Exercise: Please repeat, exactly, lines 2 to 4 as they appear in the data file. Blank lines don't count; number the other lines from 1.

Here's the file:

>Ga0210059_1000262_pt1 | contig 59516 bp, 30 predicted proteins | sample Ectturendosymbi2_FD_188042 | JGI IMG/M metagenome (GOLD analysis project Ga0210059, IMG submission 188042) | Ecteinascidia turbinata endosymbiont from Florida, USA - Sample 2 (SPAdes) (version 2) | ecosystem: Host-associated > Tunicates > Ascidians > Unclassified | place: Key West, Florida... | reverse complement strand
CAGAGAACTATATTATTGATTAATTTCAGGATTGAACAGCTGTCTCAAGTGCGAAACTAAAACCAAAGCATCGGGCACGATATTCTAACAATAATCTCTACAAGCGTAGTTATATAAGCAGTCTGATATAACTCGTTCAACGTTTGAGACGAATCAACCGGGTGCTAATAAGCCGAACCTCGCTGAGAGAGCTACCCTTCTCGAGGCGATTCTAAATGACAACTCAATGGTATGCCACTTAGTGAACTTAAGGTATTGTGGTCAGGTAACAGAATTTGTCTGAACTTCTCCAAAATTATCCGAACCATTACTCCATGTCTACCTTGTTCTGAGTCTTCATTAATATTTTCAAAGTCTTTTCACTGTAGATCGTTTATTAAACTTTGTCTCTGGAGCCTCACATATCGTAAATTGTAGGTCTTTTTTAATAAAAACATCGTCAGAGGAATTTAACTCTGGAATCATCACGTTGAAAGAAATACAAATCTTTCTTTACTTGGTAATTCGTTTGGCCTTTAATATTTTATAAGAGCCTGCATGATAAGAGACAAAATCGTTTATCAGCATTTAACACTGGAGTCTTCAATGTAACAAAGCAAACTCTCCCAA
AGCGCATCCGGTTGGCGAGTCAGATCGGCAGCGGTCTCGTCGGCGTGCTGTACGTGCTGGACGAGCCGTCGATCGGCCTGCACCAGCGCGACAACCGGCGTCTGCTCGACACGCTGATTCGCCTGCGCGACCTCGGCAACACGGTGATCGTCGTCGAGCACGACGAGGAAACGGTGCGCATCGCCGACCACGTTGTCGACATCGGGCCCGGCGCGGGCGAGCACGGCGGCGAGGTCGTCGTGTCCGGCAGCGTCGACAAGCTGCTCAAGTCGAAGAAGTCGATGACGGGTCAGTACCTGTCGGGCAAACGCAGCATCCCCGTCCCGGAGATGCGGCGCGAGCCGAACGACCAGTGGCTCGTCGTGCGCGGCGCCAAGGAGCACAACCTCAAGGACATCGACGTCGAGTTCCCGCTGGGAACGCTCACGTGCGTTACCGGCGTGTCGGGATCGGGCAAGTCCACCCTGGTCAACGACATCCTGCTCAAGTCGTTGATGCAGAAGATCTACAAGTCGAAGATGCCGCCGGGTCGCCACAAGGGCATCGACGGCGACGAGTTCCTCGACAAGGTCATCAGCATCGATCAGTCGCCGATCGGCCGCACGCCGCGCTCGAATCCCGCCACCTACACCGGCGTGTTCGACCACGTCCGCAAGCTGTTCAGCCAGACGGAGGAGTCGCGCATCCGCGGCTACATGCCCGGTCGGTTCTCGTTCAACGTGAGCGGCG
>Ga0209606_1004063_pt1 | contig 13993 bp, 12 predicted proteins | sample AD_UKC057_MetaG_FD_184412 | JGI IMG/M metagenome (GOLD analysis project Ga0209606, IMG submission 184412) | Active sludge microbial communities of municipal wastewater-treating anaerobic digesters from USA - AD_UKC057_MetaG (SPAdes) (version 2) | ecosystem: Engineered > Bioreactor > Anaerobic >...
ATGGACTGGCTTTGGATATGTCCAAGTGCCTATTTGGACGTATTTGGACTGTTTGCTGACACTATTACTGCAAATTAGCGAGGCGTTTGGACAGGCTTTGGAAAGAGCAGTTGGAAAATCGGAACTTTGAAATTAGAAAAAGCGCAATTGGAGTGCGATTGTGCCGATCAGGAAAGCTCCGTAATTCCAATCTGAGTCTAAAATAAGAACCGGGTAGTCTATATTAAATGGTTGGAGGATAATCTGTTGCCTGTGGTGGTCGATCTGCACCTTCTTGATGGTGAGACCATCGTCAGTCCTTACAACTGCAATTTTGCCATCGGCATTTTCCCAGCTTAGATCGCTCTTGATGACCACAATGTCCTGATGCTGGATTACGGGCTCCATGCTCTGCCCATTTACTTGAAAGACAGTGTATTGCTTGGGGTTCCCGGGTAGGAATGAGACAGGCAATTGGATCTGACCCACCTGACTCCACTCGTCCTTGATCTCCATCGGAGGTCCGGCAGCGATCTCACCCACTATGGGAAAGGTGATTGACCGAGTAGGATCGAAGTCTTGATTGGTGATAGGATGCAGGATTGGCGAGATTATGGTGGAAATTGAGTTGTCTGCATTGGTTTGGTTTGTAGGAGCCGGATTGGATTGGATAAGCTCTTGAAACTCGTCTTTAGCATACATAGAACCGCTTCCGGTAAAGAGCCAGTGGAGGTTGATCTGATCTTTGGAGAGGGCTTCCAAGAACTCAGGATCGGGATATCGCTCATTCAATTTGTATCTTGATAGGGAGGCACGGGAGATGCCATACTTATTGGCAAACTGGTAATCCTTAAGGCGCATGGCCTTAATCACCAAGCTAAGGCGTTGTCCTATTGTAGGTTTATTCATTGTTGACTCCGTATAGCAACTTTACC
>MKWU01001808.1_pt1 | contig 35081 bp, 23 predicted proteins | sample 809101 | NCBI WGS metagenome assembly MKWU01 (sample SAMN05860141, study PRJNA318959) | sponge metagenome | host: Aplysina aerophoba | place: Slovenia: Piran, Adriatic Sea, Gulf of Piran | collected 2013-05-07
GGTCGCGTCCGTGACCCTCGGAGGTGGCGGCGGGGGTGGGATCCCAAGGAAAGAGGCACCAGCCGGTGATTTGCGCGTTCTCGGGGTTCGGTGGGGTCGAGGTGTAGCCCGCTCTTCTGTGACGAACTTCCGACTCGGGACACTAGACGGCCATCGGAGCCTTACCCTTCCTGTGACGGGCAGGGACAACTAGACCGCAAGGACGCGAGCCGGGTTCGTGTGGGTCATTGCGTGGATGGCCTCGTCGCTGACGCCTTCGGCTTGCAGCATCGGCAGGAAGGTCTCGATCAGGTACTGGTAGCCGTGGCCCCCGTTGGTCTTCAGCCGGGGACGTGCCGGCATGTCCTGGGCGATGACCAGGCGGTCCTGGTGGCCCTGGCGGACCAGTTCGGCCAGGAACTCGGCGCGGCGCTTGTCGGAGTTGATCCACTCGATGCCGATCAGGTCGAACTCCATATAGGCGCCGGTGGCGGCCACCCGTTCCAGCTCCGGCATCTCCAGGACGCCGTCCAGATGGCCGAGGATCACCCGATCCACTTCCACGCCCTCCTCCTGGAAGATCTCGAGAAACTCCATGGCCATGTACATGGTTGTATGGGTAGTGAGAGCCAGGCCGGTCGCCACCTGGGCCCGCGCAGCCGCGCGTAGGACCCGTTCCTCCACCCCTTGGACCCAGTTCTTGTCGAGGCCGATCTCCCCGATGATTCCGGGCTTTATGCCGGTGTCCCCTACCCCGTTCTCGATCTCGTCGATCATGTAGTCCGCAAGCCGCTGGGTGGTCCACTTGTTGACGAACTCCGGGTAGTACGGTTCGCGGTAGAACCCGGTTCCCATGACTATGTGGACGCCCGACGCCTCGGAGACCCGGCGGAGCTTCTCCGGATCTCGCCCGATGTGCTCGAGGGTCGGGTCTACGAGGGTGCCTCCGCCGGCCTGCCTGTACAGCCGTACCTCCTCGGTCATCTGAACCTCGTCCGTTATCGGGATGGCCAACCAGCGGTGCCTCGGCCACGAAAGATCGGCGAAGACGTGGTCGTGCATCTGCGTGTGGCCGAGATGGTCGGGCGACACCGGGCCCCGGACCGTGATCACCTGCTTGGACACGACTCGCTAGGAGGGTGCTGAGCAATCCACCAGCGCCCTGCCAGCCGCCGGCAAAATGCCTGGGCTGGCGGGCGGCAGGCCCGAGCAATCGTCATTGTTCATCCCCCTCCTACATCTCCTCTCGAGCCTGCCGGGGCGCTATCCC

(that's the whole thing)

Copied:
CAGAGAACTATATTATTGATTAATTTCAGGATTGAACAGCTGTCTCAAGTGCGAAACTAAAACCAAAGCATCGGGCACGATATTCTAACAATAATCTCTACAAGCGTAGTTATATAAGCAGTCTGATATAACTCGTTCAACGTTTGAGACGAATCAACCGGGTGCTAATAAGCCGAACCTCGCTGAGAGAGCTACCCTTCTCGAGGCGATTCTAAATGACAACTCAATGGTATGCCACTTAGTGAACTTAAGGTATTGTGGTCAGGTAACAGAATTTGTCTGAACTTCTCCAAAATTATCCGAACCATTACTCCATGTCTACCTTGTTCTGAGTCTTCATTAATATTTTCAAAGTCTTTTCACTGTAGATCGTTTATTAAACTTTGTCTCTGGAGCCTCACATATCGTAAATTGTAGGTCTTTTTTAATAAAAACATCGTCAGAGGAATTTAACTCTGGAATCATCACGTTGAAAGAAATACAAATCTTTCTTTACTTGGTAATTCGTTTGGCCTTTAATATTTTATAAGAGCCTGCATGATAAGAGACAAAATCGTTTATCAGCATTTAACACTGGAGTCTTCAATGTAACAAAGCAAACTCTCCCAA
AGCGCATCCGGTTGGCGAGTCAGATCGGCAGCGGTCTCGTCGGCGTGCTGTACGTGCTGGACGAGCCGTCGATCGGCCTGCACCAGCGCGACAACCGGCGTCTGCTCGACACGCTGATTCGCCTGCGCGACCTCGGCAACACGGTGATCGTCGTCGAGCACGACGAGGAAACGGTGCGCATCGCCGACCACGTTGTCGACATCGGGCCCGGCGCGGGCGAGCACGGCGGCGAGGTCGTCGTGTCCGGCAGCGTCGACAAGCTGCTCAAGTCGAAGAAGTCGATGACGGGTCAGTACCTGTCGGGCAAACGCAGCATCCCCGTCCCGGAGATGCGGCGCGAGCCGAACGACCAGTGGCTCGTCGTGCGCGGCGCCAAGGAGCACAACCTCAAGGACATCGACGTCGAGTTCCCGCTGGGAACGCTCACGTGCGTTACCGGCGTGTCGGGATCGGGCAAGTCCACCCTGGTCAACGACATCCTGCTCAAGTCGTTGATGCAGAAGATCTACAAGTCGAAGATGCCGCCGGGTCGCCACAAGGGCATCGACGGCGACGAGTTCCTCGACAAGGTCATCAGCATCGATCAGTCGCCGATCGGCCGCACGCCGCGCTCGAATCCCGCCACCTACACCGGCGTGTTCGACCACGTCCGCAAGCTGTTCAGCCAGACGGAGGAGTCGCGCATCCGCGGCTACATGCCCGGTCGGTTCTCGTTCAACGTGAGCGGCG
>Ga0209606_1004063_pt1 | contig 13993 bp, 12 predicted proteins | sample AD_UKC057_MetaG_FD_184412 | JGI IMG/M metagenome (GOLD analysis project Ga0209606, IMG submission 184412) | Active sludge microbial communities of municipal wastewater-treating anaerobic digesters from USA - AD_UKC057_MetaG (SPAdes) (version 2) | ecosystem: Engineered > Bioreactor > Anaerobic >...